Wednesday, January 31, 2007
Friday, January 26, 2007
It should be said that the Sunday Times article was wrong about devices being implanted in the sheep's brains. But, after reading the scientists' rebuttal, I'm not convinced that much else about the article was wrong. Sheep are, in fact, killed in the experiment. To which the researcher, Dr. Charles Roselli, responds: "Why would you pick on a guy who’s killing maybe 18 sheep a year, when there’s maybe four million killed for food and clothing in this country?" OK, sure, he's not a flagrant example of animal cruelty, but he's still killing animals for less-than-necessary research.
To charges that their research finding a fix for homosexuality in sheep fuels the idea that human homosexuality should be fixed, rather than accepted, Roselli responded that they had never claimed their research would help find a cure for human homosexuality. When he wrote that the research "has broader implications for understanding the development and control of sexual motivation and mate selection across mammalian species, including humans," he was using "control" in a scientific way that we laypeople couldn't possibly understand. And, he said, he only mentions human implications because scientists are "forced to draw connections [to humans] in a way that we can justify our research."
Now that is the weakest claim of all. It essentially says that, however disturbing the potential human use of his research might be, you can't blame Roselli for doing what he has to do to get money. That argument wouldn't even stand if the research were more vital than increasing sheep fertility.
The Times article is way too sympathetic, making gay activists look too stupid to understand science, and letting Dr. Roselli off the hook without even asking him if he would reject grant money from the mad scientists at, say, the Foundation for the Family.
Wednesday, January 24, 2007
But then it struck me: That's what this is all about. The whole idea of banning gay marriage is to make gay people feel that they don't deserve happiness. And whoever is polling on gay marriage right now is on their side. Hasn't gay marriage been polled enough? Wasn't there just a spate of polling in November? Is there any new legislation to prompt new polling?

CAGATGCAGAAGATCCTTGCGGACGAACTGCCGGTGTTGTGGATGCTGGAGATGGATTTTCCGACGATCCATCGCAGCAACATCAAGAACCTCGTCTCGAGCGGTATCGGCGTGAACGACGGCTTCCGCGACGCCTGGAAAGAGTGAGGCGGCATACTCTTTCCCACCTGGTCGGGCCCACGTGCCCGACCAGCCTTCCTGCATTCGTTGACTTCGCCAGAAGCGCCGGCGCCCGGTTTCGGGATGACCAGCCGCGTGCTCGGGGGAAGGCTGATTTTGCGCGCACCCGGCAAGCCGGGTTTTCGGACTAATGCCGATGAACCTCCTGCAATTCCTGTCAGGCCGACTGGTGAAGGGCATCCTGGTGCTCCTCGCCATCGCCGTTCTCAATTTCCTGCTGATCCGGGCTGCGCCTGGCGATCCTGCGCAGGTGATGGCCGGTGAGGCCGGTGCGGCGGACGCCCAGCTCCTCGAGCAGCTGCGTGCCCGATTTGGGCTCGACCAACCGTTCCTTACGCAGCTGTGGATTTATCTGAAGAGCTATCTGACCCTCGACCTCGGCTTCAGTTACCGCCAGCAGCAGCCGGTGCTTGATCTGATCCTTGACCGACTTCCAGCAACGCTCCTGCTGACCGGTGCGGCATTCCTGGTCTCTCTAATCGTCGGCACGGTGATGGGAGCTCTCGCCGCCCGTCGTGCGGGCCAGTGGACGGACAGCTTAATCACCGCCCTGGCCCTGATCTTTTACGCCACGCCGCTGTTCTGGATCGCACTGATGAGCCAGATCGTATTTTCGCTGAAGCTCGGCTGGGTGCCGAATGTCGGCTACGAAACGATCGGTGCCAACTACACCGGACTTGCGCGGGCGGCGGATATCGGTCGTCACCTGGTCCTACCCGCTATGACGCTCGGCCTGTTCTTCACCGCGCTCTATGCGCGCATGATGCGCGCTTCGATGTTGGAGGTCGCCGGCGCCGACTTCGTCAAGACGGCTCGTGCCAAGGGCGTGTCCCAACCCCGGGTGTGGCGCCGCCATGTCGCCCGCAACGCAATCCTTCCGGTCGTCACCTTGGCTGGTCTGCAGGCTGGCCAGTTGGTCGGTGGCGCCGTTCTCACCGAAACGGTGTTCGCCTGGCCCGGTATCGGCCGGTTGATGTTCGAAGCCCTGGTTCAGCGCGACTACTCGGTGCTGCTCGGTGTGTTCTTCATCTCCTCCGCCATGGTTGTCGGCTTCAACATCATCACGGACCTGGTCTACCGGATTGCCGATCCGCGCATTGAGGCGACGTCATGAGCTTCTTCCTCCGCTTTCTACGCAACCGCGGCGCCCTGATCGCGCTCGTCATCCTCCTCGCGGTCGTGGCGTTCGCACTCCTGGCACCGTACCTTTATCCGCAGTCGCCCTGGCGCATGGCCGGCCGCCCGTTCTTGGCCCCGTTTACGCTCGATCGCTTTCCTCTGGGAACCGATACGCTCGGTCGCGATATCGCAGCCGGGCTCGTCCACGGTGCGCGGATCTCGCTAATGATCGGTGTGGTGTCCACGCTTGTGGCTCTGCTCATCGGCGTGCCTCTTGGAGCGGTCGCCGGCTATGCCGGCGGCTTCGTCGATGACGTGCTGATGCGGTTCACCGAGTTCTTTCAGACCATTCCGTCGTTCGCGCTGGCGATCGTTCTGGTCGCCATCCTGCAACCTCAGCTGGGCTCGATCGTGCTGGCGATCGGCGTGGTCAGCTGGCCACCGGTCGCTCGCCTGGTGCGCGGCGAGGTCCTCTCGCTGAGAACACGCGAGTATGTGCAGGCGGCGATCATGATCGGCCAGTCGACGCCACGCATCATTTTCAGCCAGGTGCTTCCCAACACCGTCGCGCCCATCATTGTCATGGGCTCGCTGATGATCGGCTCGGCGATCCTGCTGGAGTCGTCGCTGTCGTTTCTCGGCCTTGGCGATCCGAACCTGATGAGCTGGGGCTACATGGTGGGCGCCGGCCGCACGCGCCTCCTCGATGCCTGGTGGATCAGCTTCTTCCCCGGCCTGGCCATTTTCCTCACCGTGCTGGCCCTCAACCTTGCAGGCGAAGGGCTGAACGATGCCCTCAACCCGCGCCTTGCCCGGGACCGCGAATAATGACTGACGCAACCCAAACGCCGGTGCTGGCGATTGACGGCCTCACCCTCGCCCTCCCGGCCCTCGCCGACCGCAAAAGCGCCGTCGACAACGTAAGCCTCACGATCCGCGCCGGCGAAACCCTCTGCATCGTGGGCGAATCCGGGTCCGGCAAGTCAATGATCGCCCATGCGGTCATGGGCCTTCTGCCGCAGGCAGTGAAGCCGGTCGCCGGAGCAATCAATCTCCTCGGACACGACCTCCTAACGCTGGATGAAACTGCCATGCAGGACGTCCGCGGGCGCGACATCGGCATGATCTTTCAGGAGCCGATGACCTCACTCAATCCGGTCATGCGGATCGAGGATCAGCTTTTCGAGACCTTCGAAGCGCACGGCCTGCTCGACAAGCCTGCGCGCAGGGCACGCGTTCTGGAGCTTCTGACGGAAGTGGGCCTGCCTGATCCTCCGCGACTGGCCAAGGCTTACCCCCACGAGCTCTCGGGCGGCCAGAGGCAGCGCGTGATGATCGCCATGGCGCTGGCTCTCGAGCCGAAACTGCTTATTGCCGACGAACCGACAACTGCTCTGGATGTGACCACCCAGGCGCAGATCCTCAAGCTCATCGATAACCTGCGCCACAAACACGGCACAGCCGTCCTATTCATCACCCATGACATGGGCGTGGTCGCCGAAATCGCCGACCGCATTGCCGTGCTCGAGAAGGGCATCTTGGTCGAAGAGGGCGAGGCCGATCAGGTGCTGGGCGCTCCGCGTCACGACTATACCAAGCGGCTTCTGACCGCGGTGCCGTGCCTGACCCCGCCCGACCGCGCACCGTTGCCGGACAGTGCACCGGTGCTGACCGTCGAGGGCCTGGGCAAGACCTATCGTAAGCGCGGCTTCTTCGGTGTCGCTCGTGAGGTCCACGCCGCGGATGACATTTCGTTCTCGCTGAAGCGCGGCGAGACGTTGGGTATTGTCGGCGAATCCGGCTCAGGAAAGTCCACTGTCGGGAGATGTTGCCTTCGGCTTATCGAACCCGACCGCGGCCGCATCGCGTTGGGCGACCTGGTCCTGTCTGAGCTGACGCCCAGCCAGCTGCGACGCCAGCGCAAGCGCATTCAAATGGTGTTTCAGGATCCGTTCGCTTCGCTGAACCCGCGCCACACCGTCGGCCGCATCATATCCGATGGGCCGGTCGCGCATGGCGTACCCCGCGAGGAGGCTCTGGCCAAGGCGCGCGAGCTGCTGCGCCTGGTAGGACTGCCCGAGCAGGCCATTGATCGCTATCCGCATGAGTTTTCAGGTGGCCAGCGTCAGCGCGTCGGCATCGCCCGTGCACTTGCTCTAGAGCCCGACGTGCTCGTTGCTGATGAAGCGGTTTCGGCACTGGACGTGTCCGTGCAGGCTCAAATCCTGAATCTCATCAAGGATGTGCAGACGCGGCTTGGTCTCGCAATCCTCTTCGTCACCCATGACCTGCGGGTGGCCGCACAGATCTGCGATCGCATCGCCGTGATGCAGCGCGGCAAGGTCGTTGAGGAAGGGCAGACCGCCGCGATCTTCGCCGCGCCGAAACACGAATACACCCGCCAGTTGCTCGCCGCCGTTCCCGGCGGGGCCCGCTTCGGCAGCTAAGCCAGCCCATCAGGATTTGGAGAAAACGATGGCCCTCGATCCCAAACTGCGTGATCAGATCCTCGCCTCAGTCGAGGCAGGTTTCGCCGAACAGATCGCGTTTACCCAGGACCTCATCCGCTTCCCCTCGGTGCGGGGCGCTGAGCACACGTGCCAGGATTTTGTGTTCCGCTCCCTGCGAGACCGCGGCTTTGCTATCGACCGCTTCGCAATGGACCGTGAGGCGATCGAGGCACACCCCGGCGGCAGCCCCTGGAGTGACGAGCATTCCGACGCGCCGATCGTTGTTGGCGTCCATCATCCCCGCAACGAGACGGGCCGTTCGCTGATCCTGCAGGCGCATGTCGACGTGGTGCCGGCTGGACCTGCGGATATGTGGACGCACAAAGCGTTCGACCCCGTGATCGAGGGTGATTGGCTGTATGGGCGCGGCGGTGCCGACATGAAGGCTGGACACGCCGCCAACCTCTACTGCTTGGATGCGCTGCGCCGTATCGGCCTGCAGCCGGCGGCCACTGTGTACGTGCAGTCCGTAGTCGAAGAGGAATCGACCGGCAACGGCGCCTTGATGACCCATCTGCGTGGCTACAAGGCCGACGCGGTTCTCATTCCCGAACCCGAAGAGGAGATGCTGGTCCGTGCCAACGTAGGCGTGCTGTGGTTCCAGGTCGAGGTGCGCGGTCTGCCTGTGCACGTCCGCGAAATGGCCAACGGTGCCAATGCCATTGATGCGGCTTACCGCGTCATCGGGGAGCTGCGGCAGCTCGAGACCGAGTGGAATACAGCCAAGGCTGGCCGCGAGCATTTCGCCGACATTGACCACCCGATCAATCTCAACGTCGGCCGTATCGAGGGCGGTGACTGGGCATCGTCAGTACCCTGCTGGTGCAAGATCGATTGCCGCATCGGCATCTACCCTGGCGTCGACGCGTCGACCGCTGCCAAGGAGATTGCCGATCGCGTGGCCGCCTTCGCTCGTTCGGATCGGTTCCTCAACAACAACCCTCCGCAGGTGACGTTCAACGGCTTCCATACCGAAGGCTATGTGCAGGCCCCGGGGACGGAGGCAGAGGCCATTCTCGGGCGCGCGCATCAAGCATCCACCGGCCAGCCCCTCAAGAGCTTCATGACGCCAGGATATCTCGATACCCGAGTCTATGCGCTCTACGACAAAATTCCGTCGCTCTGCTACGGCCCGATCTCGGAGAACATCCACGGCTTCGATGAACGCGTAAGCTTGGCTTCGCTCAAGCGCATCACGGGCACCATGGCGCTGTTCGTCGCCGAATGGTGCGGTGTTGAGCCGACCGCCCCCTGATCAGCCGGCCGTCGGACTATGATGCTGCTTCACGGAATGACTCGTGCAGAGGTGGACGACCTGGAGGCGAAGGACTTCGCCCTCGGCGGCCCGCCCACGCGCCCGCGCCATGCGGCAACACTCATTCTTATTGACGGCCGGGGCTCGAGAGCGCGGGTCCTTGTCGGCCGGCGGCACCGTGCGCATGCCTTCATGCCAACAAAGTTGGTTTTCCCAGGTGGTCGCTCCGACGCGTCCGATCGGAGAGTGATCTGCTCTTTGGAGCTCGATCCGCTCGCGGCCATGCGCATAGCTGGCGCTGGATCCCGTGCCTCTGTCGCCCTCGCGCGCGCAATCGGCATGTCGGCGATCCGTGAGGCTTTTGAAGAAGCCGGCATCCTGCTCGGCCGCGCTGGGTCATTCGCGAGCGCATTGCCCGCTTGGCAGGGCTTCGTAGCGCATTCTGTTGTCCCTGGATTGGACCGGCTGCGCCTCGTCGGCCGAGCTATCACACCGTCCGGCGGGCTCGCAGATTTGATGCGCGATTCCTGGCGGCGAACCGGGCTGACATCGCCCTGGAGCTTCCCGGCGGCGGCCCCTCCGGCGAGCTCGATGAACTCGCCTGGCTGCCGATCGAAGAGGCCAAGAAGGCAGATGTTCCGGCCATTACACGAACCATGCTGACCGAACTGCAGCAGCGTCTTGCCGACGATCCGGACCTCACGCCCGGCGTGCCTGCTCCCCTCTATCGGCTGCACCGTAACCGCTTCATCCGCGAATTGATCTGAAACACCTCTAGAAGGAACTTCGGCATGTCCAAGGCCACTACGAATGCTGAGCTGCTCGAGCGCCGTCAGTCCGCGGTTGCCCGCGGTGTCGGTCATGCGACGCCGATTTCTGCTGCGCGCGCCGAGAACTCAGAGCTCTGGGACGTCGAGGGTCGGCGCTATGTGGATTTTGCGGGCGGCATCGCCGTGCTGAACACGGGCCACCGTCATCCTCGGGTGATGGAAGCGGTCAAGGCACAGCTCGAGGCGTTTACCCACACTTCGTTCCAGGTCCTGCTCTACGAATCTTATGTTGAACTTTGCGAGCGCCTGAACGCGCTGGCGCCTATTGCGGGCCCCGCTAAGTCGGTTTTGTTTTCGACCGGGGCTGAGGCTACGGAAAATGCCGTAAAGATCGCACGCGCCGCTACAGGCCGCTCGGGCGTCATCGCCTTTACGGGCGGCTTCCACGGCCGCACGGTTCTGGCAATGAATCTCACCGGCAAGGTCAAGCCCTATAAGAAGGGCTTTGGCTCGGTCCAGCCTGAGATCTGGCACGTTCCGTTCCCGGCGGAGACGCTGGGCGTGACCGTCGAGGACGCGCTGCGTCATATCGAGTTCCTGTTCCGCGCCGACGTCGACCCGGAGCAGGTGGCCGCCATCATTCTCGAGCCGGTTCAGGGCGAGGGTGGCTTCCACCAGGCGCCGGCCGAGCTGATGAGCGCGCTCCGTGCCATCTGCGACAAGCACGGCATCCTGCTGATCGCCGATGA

Nope. Gay marriage is quite definitively illegal (in many cases by both law and constitutional amendment) in all but one state, where the wheels are already in motion to make it illegal again.
Tuesday, January 23, 2007
No matter: Do as I say, not as I do. Catholic priests are demanding exemption from a new British equality law that demands that gays not be discriminated against in adoption proceedings.
They say the law would force Catholics to go against the teachings of the church. Never mind that the priests are hardly in a position to criticize any group when it comes to the treatment of children. And, needless to say, they don't generally ask potential adopters if they covet their neighbor's wife or take the Lord's name in vain.
The shocker is that T.B., who's wife and children are Catholic, is rumored to be thinking about granting the priests an exemption—as is his Opus Dei (read: Loony Tunes of the Mel Gibson variety) communities secretary, Ruth Kelly. However, Lord Falconer, the Lord Chancellor, gave reason a voice when he said, "If we take the view as a society that we should not discriminate against people who are homosexual, you cannot give exclusions to people on the grounds that their religion or their race says 'we don't agree with that.'" I mean, I know British law isn't exactly the same as U.S. law (they don't have a constitution), but the reason for granting basic rights through foundational law of whatever sort is to pre-empt people claiming that, for whatever reason, they have the right to treat a particular group badly.